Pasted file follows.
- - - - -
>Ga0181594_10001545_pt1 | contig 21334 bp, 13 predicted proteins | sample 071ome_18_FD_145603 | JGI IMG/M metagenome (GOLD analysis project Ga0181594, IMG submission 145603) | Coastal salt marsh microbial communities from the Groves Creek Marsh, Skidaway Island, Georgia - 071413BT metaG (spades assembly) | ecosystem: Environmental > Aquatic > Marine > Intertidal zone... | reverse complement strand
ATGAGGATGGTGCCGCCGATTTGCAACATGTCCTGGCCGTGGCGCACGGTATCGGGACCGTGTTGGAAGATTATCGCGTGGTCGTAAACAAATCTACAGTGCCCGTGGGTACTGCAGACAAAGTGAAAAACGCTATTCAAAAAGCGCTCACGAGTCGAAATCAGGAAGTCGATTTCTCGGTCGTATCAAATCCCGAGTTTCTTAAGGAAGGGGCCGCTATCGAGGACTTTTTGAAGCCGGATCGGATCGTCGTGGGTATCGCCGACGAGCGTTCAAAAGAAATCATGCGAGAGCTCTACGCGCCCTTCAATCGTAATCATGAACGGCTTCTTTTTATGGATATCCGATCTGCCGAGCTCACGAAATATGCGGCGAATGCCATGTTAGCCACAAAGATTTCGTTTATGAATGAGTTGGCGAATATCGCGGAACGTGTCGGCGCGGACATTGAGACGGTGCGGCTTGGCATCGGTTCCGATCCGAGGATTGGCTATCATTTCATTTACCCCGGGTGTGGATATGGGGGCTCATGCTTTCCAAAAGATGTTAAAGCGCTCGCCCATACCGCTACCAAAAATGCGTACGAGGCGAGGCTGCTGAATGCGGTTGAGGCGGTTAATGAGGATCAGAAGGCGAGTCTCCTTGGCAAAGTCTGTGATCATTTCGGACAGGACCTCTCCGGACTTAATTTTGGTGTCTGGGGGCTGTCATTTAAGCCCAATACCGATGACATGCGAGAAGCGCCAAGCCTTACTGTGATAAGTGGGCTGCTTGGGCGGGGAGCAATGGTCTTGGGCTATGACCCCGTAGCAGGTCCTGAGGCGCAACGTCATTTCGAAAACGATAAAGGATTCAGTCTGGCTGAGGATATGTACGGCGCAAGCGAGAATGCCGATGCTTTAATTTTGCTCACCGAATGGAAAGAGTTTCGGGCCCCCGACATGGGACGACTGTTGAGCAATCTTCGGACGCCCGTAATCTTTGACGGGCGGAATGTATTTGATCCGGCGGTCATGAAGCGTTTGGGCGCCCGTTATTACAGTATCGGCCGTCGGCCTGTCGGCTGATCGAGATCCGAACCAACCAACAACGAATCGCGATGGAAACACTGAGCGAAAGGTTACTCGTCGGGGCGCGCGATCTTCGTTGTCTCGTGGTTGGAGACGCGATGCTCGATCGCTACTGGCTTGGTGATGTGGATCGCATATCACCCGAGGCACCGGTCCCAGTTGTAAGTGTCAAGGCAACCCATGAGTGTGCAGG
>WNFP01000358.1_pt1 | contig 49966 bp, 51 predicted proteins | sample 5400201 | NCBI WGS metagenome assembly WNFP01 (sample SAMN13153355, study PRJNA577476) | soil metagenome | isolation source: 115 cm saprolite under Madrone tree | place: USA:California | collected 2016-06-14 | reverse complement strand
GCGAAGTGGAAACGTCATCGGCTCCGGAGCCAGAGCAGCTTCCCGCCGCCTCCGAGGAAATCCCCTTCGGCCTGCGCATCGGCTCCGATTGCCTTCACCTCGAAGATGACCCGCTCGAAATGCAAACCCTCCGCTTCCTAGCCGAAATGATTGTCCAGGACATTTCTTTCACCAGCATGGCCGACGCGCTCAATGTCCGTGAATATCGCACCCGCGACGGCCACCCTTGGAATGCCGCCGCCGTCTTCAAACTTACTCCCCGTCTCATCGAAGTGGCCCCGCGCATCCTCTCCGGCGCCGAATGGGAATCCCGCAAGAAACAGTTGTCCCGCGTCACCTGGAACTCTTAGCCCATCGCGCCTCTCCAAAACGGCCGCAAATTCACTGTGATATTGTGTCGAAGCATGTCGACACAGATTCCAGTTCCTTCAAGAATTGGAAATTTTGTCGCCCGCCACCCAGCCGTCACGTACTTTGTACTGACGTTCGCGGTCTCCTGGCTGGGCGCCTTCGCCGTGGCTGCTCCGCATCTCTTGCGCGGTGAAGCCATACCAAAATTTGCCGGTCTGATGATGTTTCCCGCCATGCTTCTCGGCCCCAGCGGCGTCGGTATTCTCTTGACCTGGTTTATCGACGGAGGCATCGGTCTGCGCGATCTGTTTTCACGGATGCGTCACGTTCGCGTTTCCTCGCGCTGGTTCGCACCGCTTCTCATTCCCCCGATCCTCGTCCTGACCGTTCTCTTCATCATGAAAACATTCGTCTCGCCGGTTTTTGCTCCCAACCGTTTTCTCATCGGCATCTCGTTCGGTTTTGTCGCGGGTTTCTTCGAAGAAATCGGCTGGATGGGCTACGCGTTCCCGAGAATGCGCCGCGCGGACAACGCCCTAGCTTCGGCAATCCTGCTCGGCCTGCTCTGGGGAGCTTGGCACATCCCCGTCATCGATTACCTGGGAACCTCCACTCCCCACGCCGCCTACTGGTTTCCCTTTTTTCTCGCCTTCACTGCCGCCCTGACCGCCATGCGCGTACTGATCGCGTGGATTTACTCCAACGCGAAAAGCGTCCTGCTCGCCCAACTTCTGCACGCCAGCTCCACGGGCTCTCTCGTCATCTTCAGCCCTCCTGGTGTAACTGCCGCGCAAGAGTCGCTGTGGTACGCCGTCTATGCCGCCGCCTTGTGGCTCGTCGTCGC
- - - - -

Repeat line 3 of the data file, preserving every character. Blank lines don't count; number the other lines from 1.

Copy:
>WNFP01000358.1_pt1 | contig 49966 bp, 51 predicted proteins | sample 5400201 | NCBI WGS metagenome assembly WNFP01 (sample SAMN13153355, study PRJNA577476) | soil metagenome | isolation source: 115 cm saprolite under Madrone tree | place: USA:California | collected 2016-06-14 | reverse complement strand